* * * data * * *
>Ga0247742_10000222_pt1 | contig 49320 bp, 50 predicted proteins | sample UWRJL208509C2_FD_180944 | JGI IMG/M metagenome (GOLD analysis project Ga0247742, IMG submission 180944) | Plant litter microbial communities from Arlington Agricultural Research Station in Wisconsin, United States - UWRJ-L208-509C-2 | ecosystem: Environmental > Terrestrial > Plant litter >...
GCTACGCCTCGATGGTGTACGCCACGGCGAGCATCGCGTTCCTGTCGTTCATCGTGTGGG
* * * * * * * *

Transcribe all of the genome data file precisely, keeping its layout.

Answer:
>Ga0247742_10000222_pt1 | contig 49320 bp, 50 predicted proteins | sample UWRJL208509C2_FD_180944 | JGI IMG/M metagenome (GOLD analysis project Ga0247742, IMG submission 180944) | Plant litter microbial communities from Arlington Agricultural Research Station in Wisconsin, United States - UWRJ-L208-509C-2 | ecosystem: Environmental > Terrestrial > Plant litter >...
GCTACGCCTCGATGGTGTACGCCACGGCGAGCATCGCGTTCCTGTCGTTCATCGTGTGGG